Although surgical resection may be the treatment “gold-standard” but in many patients complete resection of skull base tumors is often not possible without a high risk of neurologic deficits and morbidity. Therefore, highly precise radiation techniques are required. Radiosurgery is an appropriate treatment option. It is a non-invasive treatment modality and can be offered to inoperable patients due to several comorbidities, after subtotal resection or to patients with poor prognosis as an alternative treatment to surgical intervention. Single fraction Radiosurgery is difficult as these tumors are potentially large in size and irregular in shapes. Their proximity to critical structures also leads to a risk of radiation-induced, long-term, neurological complication. For small tumor volumes Radiosurgery is often used, for lager tumor volumes fractionated stereotactic radiation therapy combines the advantage of spatial precision of Radiosurgery and the radiobiologic advantage of fractionation with better sparing of normal tissue [5,6].
Radiosurgical plans are usually compared by means of Dose Volume Histograms (DVHs) but larger data volumes stand limitation for simple differentiation between multiple plans. But there are certain treatment planning parameters which determine the level of optimization of a treatment plan, chosen treatment planning parameters are homogeneity index and new conformity index. A conformity index is a single measure of how well the treatment dose distribution of a specific radiation treatment plan conforms to the size and shape of the target volume [7,8]. For LINAC based radiosurgical plans the homogeneity indices of 1.0 to 1.2 have been reported whereas for Gamma knife the same parameter has been reported as 2.0 to 3.0 [9].

Materials and Methodolgy

We performed a retrospective review of 270 patients treated with Cyber knife in Cyber knife stereotactic Radiosurgery department JPMC Karachi; out of above defined counts we included 88 patients with skull base lesions of anterior middle and posterior cranial fossa. The study data included treatment planning parameters and diagnosis of the patients. The aim of study is to compare the volume of lesions with the treatment planning parameters to define the degree of optimism of a treatment plan with variable volumes as the tumors with greater volume were in close approximation to the critical organs like, brain stem optic chiasm pituitary gland and spinal cord. Whereas the treatment planning parameters homogeneity index and new conformity indices are considered to be the entities which can define the extent of justification and optimization of a treatment plan [7,8].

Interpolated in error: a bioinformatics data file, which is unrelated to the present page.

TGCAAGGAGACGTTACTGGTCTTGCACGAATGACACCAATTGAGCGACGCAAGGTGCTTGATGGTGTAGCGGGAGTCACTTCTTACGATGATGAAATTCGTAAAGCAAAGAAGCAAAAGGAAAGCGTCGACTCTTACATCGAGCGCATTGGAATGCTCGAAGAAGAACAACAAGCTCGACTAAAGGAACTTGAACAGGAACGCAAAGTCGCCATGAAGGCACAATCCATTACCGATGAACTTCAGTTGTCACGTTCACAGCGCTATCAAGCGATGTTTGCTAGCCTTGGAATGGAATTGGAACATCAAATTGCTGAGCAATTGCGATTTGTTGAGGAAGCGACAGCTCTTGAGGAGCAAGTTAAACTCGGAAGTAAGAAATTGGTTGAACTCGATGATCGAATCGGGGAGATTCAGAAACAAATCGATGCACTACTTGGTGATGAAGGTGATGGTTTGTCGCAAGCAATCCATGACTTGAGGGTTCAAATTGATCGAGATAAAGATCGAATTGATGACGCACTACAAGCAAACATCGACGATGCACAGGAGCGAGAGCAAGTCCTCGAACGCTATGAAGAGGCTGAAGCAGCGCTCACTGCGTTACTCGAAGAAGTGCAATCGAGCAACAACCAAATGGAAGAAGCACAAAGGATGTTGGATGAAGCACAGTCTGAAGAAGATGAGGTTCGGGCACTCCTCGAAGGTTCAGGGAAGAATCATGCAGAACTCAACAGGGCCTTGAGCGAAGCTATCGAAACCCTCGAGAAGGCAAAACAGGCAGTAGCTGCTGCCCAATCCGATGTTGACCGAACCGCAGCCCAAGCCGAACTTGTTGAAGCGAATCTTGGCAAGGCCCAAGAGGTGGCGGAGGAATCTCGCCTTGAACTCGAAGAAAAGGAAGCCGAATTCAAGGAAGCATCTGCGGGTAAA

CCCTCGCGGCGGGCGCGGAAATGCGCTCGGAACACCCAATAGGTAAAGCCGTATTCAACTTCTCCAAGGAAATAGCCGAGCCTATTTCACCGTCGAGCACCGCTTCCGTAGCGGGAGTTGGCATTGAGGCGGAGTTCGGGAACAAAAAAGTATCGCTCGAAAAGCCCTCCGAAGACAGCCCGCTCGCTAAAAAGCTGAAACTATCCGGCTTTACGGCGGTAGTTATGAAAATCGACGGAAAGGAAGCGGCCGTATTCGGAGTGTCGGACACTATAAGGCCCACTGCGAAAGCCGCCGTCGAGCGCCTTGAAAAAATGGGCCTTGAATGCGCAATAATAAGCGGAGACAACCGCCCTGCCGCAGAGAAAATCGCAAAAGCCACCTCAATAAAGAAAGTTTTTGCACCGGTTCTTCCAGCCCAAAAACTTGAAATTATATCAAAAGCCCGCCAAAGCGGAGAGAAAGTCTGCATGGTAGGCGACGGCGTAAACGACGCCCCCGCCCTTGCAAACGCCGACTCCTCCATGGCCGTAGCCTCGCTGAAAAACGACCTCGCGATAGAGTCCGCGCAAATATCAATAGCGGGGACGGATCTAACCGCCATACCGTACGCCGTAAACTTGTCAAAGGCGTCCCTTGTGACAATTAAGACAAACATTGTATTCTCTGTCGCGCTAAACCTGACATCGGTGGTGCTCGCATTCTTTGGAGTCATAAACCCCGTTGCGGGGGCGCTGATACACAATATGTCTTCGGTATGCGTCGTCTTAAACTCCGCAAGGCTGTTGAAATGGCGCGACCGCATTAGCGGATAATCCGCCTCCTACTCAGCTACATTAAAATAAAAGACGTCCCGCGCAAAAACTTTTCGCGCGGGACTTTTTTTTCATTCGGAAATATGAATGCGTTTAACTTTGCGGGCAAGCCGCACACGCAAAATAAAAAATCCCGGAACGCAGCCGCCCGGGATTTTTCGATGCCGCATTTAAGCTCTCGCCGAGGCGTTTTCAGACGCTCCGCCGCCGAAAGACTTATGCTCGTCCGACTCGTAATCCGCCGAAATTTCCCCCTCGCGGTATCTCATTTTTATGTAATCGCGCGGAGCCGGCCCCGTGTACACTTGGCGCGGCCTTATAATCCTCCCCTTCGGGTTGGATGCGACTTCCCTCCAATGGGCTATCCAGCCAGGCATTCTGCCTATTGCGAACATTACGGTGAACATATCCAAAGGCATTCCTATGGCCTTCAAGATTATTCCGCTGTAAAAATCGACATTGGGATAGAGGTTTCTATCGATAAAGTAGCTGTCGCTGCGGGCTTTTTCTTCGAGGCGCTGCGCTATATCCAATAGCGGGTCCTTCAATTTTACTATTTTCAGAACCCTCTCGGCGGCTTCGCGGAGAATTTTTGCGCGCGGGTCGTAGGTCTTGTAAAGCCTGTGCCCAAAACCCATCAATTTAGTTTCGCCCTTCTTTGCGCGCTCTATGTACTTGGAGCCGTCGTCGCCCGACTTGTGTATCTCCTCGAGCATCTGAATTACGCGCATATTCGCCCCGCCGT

The included 88 patients include benign malignant metastatic lesions and functional disorders (trigeminal neuralgia). These patients include acoustic neuroma, 20 pituitary adenoma, 15 meningioma (para sellar, supra sellar, cerebellopontine angle, orbital, cereberovertebral junction, and tentorial), 2 craniopharyngioma, 4 schwannoma (trigeminal, and cavernous sinus), an oligodendroglioma, 1 patient with posterior cranial fossa metastatic lesions, 1 patient was with chordoma, 4 patients were presenting brainstem glioma, 1 patient with giant cell skull base tumor, one with sphenoidal wing Chondrosarcoma, 7 trigeminal neuralgia, 1 adenoid cystic carcinoma, 7 patients were diagnosed of glomusjugulare, 2 patients were included of astrocytoma, one of paraganglioma and ependymoma each (Figure 1). In accordance to location the tumors were residing in anterior middle and posterior cranial fossa. In anterior cranial fossa the tumors were of orbital, sellar, sphenoidal wing, clival and cavernous sinus origin. Middle cranial fossa lesions were of CP angle jugular formenae, and foramen magnum. Whereas posterior cranial fossa lesions were usually cerebellar.